In terms of airgun hunting, the last 12 months or so was one of the most experimental periods I’ve ever experienced.
I began and ended a protracted FAC hunting project, laying aside my sub-12 rifles to see if I could achieve everything I needed to using a high-powered air rifle. In a nutshell, I couldn’t.
I then put aside my lifetime favourite calibre (.22) to experiment seriously with the .177 calibre. Again, I was seriously unimpressed. I even played with .177 at FAC level, which was an absolute disaster.
Some months ago, I went back to ‘simple’, walking wood and field with a little .22 BSA Ultra SE. A period which restored (I must confess) my waning interest in hunting at that time. I enjoyed a cracking summer and autumn, with a cracking and deadly-accurate little rifle.
Then, a few weeks ago, I dusted off my .22 Weihrauch HW100K-S – I’m speaking figuratively, of course, as I look after my guns!. We went for a walkabout. Sometimes, as they say, a change is good as a rest…
After a few months using the Ultra, which you can almost spin on your finger like John Wayne with a Colt revolver (but don’t try that at home!), my HW initially felt really heavy; it’s a stocky gun.
But as soon as I lifted it to the shoulder to look through the scope, I got that old, familiar feeling of supreme confidence.
Do you ever pick up one of your guns and get a warm shiver down your spine? I have shot the HW100 model in various guises now for 10 years, and every time I lift one up, particularly after a deliberate parting, I get that ‘buzz’.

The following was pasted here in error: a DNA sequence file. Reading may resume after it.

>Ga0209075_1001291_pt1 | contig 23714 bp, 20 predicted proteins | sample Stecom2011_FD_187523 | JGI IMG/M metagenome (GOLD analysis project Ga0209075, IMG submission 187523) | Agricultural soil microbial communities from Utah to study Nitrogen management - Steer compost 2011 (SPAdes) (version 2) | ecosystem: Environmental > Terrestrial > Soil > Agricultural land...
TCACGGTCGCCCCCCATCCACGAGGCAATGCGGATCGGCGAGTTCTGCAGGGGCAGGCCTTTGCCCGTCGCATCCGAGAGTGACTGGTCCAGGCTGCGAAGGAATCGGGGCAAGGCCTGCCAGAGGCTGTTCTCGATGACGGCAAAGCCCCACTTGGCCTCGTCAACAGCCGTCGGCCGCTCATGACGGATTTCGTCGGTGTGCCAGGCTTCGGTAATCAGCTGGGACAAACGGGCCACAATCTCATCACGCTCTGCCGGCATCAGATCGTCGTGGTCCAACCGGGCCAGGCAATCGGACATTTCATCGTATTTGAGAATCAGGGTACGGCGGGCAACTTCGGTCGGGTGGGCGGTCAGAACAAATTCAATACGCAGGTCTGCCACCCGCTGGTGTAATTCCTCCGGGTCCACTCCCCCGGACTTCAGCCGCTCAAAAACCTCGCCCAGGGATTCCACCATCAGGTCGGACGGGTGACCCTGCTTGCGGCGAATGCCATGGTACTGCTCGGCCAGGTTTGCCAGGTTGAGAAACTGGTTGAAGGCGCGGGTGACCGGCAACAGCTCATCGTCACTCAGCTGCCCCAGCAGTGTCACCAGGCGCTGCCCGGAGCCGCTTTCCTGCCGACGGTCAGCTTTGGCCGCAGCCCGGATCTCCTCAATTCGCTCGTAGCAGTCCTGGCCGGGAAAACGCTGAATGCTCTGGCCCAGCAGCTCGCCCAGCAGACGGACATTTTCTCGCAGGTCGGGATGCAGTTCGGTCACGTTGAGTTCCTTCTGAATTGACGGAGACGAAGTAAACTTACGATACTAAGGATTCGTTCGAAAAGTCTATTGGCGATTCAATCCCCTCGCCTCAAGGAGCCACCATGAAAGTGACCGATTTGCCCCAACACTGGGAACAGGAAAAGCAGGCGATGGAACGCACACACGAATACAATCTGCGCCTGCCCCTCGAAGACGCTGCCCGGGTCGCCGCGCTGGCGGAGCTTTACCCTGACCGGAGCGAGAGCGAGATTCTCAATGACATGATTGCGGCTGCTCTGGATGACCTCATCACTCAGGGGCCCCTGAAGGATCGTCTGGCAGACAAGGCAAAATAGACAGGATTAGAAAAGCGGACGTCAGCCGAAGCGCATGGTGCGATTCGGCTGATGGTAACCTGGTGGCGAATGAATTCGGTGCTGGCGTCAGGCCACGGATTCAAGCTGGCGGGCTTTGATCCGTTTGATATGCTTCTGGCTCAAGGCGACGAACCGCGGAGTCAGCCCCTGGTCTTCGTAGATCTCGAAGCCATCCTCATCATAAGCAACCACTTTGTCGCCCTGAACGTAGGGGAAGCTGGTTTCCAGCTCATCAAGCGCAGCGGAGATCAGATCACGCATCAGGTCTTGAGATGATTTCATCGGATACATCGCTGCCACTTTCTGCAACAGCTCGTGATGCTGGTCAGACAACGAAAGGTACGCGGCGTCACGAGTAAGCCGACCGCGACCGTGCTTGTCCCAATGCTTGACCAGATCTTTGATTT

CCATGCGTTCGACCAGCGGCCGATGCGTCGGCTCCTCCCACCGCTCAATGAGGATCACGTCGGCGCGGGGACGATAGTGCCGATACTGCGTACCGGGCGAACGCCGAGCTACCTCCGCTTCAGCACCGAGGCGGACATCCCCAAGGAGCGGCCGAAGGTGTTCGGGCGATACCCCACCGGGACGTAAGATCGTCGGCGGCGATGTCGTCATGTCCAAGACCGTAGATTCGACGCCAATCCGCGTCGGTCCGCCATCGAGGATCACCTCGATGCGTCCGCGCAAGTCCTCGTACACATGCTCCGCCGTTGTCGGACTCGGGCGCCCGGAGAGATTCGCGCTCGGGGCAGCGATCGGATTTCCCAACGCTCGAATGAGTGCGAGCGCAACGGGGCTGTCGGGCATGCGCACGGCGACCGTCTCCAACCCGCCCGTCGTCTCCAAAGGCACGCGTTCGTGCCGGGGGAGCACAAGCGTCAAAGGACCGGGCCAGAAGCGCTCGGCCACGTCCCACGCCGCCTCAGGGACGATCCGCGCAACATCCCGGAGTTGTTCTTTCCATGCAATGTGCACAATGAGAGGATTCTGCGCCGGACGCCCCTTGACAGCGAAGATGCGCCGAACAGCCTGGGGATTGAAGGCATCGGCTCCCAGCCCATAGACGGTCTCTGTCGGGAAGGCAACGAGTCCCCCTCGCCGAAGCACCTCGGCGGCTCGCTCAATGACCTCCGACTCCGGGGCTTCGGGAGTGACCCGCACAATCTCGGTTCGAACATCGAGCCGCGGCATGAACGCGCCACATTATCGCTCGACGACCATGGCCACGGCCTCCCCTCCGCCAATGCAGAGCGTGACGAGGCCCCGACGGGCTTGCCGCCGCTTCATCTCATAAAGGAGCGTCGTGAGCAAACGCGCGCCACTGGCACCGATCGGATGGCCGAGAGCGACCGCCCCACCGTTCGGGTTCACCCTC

Helga (as my HW100K-S is christened) has been married for some years now to a Hawke Sidewinder SR6 scope – a point, shoot, kill combo. The only potential weak link in this sequence is the shooter; the equipment is fail-safe.
I took the motor and gun into a quiet field corner and set up on some PDT zeroing targets from Gr8fun Targets. Dylan, my lurcher, looked on from the tailgate and I’d swear he was excited to see the Weihrauch come out of the bag.
Surprisingly, there had been a bit of zero creep, but a few clicks on both windage and elevation soon had the pellets zipping through the cards in 10mm groups at 30 yards.
Scope creep can happen in storage, even if only through temperature changes in your home. Happy that this was now resolved, though, I topped up the air from the 3-litre air bottle in my X-Trail and set off on a walkabout along the field margin, Dylan trotting happily at my side.
Without even shooting or spotting quarry, I lifted the gun regularly to set up imaginary elevated shots or standing shots, just to check that my arm muscles were still tuned to the weight. Thankfully, they were. Very little shake; none with a controlled breath. In fact, the extra weight felt comfortable, the balance good.